IT visionary to become Clemson chief information officer
CLEMSON — Successful technology leaders understand changing behaviors and organizational cultures and create solutions to meet those needs. The lightning fast evolution of technology that we live with today is driven predominantly by the changes in individual, group and organizational behaviors, according to information technology (IT) visionary Russell Kaurloto.
Kaurloto will bring his vision, knowledge and more than 35 years of IT experience to Clemson University as its vice president for information technology and chief information officer (CIO). He was selected as a result of a nationwide search.
Reporting to the executive vice president for academic affairs and provost, he will oversee Clemson’s Computing and Information Technology (CCIT) division and manage the university’s cyber infrastructure, including hardware and software systems that support teaching and learning, research, outreach and business functions.
“Russ rose to the top of a very competitive field of candidates in large part because of his broad experience and success in leading complex information technology organizations, including those in a university setting,” Clemson President James P. Clements said. “I look forward to welcoming Russ as a member of our executive team and to working with him as he builds upon the good work already being done by Clemson’s IT organization.”
“This is an exciting time to be at Clemson,” said Kaurloto. “And I am excited to apply my collective years of experience in what I perceive as a seminal moment and transformational time at Clemson University. Being a part of this moment and the opportunity of joining the formidable senior leadership team is what brought me to Clemson.”
“We are excited to have Russ join our team,” said Robert H. Jones, Clemson’s executive vice president for academic affairs and provost. “We’re confident that he will build on the great progress that has been made, and will enhance CCIT’s strategic goals surrounding infrastructure, mission-critical systems, learning technologies, customer support and growth and innovation.”
With a focus on “people, processes and technology,” Kaurloto has made a career out of creating innovative technology solutions in higher education, government, health care and research.
The new vice president comes to Clemson from Los Angeles, where he was the deputy chief information officer and assistant general manager for the city of Los Angeles, the second largest city in the nation. In that position, he oversaw IT support for 35,000 employees across 41 departments in 704 buildings and was responsible for all communications, data and voice networks, systems, systems integration, middleware, application support and operations centers, including all 911 communications infrastructure for the Los Angeles Police and Fire departments.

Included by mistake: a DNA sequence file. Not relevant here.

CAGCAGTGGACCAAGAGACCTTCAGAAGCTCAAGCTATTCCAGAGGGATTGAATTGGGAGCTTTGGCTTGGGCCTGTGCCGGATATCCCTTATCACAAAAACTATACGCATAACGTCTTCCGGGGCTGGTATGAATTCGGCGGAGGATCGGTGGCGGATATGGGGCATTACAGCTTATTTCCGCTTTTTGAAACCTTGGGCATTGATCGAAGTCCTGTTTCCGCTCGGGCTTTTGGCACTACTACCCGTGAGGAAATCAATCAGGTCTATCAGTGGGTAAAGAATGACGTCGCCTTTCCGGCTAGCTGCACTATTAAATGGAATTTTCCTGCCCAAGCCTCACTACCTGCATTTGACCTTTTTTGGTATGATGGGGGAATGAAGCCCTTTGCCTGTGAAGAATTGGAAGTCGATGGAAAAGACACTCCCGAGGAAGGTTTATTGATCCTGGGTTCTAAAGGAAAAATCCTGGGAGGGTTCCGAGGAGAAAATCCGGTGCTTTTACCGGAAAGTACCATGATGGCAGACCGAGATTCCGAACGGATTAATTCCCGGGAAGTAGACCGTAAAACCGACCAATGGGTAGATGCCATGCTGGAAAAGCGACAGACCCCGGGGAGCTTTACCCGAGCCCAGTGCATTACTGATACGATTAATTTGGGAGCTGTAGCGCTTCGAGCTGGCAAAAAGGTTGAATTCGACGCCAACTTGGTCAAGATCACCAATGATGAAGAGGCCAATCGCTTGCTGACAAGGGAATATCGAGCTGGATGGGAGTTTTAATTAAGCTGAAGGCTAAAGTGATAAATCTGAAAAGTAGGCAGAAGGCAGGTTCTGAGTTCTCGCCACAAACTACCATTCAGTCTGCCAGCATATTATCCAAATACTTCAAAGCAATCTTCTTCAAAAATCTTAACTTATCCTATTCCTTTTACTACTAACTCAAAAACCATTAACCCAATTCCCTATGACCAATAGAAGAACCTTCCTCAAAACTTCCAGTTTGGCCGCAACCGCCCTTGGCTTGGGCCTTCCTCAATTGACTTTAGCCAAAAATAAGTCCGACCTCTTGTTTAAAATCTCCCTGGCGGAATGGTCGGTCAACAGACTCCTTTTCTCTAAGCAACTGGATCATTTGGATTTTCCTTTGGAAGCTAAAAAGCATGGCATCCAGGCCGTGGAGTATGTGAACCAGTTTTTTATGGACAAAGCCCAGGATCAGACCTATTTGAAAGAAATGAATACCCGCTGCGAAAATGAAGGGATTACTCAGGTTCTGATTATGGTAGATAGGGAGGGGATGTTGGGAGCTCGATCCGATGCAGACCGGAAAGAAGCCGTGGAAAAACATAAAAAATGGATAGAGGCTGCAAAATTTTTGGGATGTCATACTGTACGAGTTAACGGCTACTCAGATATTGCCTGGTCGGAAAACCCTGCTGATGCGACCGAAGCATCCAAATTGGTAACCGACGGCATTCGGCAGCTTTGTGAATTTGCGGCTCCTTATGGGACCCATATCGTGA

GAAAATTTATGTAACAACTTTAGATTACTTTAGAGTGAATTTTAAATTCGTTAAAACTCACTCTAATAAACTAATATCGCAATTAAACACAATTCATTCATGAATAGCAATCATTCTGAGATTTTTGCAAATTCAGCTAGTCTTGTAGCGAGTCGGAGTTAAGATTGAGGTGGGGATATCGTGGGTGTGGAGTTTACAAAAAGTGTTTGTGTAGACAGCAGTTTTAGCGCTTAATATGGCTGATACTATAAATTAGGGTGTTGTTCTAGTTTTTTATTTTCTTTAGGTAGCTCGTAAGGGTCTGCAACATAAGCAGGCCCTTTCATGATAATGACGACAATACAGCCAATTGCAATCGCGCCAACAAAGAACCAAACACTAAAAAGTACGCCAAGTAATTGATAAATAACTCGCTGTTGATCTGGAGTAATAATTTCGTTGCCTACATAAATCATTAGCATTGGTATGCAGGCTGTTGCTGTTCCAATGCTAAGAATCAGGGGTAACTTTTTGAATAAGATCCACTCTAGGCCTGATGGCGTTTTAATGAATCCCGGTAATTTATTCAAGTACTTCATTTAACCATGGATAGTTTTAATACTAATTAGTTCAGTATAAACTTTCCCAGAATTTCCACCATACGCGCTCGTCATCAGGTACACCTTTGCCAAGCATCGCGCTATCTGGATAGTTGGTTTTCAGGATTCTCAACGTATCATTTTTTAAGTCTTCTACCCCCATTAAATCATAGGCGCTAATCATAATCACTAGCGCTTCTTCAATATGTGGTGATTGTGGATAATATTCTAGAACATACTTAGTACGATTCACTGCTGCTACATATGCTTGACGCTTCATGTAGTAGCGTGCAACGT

Before that, Kaurloto spent 16 years heading operations for the IT function at University of Southern California (USC). As executive director and deputy chief information and operations officer, Kaurloto oversaw IT operational services on the USC campus and its 19 schools, the USC Keck Health Sciences campus and the Keck Medical Center. His team supported classroom and educational technologies, information security, computing systems operations, data services, research infrastructure and voice and video communications services. He established a 37,000-square-foot Tier 3 data center housing a top-10 ranked high-performance computing center and implemented a campus-wide WiFi deployment resulting in more than 98 percent WiFi coverage.
Before his time at USC, Kaurloto spent 22 years at The Associated Press, the world’s largest news-gathering organization. There, he worked his way up from a field engineer to the Western Region executive director and chief of communication — the youngest IT chief in AP history. Kaurloto led communications, technical operations and IT support services for more than 1,500 newspapers, radio, TV, financial institutions and AP offices across 17 Western states.
Kaurloto is an Oaklyn, New Jersey, native and earned a Bachelor of Science in organizational leadership from California Lutheran University.
An avid runner, Kaurloto is married to a tri-athlete, Susan, and together they have four children. Kaurloto and his wife are active community members and dedicate their time to helping underprivileged children.
Kaurloto begins his new role July 17, 2017.
Clemson Computing and Information Technology
Clemson Computing and Information Technology (CCIT) provides technology infrastructure and support to advance Clemson University’s research, education, and public service mission. With over 300 employees, CCIT serves the Clemson community through providing network access, administering core academic and administrative systems, deploying state-of-the-art research cyberinfrastructure, and protecting the University’s critical data assets, among others. CCIT has been recognized as a leader in higher education information technology, and maintains a commitment to innovation and service to Clemson and beyond. In 2016, Clemson’s supercomputer center ranked fifth amongst U.S. public university-based supercomputing centers and is ranked globally as among the most capable centers.